This chapter explores the relationship between land ownership subdivision and forest fragmentation to better understand the ways humans and forests have interacted in a temperate forest region in the North Central USA. Geographic information technologies were used to assess the dynamics of landscape configuration of private land ownerships and forest habitats in three forested counties over a 20-year period. Spatial and temporal patterns of land parcel subdivision were analyzed using digitized plat maps, while patterns of forest cover and forest cover change were assessed using digital remotely sensed data. Changes in land parcel subdivision and forest cover were observed in an area surrounding a small and growing central place, and their coincident patterns were used to evaluate the degree to which these phenomena are linked. The results show no direct connection between fragmentation of ownerships and that of forests. This finding highlights the complex interactions that govern landscape change, and indicate a need for new models that incorporate growing “footloose” populations, that is populations whose livelihoods are not directly tied to the land on which they reside.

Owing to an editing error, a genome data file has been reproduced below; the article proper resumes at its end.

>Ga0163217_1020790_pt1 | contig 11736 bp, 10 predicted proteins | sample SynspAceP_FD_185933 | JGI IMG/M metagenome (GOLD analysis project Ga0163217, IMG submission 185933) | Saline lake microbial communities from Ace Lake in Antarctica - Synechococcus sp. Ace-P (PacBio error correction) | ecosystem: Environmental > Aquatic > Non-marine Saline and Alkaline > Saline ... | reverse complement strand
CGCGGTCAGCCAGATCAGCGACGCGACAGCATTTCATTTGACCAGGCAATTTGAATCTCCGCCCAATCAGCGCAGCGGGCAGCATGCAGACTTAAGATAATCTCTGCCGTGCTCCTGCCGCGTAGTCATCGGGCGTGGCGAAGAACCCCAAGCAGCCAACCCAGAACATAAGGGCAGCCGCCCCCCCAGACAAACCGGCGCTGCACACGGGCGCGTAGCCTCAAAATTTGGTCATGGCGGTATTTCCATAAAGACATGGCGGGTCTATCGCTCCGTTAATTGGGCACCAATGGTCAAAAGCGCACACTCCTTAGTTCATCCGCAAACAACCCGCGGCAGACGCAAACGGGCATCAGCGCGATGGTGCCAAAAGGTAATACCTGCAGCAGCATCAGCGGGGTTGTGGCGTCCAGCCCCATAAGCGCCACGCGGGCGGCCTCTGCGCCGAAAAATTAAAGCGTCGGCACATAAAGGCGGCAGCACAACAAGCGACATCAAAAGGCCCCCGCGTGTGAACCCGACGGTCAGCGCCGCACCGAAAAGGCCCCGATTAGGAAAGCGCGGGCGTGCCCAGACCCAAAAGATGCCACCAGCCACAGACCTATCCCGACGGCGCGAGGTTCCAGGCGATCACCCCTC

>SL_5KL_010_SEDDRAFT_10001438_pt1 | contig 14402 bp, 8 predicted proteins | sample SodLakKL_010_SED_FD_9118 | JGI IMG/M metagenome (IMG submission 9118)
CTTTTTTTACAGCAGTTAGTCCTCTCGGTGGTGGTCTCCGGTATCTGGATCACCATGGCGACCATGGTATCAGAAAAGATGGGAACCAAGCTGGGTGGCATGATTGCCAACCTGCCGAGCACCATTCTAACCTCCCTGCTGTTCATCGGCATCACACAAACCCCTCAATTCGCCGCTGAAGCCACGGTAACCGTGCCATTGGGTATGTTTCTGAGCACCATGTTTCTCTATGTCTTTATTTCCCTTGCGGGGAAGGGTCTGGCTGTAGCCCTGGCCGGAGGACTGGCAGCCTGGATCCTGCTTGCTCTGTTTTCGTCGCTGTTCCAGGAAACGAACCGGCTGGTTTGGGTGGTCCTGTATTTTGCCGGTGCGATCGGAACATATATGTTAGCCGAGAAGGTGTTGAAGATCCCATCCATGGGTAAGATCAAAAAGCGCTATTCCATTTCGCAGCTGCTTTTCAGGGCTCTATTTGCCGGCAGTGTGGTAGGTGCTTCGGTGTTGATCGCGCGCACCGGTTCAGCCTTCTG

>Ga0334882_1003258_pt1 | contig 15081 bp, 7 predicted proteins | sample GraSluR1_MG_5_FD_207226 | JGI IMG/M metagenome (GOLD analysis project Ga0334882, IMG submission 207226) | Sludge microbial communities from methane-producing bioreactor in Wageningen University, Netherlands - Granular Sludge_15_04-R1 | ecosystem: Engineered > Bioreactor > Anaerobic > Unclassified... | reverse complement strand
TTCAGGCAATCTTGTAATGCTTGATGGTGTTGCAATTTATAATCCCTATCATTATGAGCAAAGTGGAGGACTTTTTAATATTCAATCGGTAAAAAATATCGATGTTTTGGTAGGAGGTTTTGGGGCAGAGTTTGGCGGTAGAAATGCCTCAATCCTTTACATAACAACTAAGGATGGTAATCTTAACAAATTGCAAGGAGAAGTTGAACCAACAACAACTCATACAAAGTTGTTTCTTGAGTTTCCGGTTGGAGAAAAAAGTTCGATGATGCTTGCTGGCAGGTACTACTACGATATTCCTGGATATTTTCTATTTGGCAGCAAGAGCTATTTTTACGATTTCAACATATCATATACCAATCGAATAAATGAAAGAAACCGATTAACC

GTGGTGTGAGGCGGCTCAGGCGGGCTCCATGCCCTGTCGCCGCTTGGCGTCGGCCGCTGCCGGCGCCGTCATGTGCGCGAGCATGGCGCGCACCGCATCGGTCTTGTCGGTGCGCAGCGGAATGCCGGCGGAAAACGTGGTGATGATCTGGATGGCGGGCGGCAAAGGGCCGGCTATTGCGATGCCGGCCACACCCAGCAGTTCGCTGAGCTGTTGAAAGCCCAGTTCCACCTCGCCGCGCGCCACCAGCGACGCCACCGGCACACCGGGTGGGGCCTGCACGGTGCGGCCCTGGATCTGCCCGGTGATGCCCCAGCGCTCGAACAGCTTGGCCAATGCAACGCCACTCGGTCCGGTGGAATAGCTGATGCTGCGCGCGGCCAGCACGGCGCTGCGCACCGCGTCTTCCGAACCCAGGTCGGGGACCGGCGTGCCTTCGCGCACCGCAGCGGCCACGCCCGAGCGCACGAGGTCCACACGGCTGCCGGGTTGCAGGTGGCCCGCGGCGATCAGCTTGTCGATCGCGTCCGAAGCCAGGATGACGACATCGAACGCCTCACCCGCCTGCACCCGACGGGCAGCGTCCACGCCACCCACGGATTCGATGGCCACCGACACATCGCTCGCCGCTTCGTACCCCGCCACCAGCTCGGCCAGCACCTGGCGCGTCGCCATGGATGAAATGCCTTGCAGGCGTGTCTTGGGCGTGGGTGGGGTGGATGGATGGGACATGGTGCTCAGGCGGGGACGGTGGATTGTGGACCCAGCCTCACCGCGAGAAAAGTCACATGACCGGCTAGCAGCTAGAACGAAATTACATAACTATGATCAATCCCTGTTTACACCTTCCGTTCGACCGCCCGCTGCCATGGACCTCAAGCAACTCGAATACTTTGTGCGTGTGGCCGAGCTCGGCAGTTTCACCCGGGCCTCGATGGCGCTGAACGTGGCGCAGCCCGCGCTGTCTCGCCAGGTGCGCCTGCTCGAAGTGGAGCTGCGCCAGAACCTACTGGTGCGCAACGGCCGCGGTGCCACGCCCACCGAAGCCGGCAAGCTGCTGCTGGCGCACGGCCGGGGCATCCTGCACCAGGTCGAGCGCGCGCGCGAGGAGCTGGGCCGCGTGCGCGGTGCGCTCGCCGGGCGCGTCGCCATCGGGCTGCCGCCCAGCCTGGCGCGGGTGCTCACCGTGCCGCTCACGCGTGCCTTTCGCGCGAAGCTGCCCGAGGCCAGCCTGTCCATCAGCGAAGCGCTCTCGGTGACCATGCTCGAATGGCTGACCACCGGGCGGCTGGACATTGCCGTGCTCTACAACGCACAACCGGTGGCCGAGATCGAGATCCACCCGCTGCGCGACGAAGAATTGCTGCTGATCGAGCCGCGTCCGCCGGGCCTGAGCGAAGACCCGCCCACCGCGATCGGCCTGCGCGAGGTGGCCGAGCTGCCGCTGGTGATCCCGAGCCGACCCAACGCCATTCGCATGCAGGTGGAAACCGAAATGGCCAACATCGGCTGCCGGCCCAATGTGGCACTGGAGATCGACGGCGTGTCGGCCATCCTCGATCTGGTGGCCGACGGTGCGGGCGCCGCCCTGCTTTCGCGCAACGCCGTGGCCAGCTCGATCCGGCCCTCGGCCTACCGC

Weitere Kapitel dieses Buchs durch Wischen aufrufen
- Spatial and Temporal Dynamics of Ownership Parcels and Forest Cover in three Counties of Northern Lower Michigan USA, CA. 1970 to 1990
Scott A. Drzyzga
Daniel G. Brown
- Springer US
- Chapter 8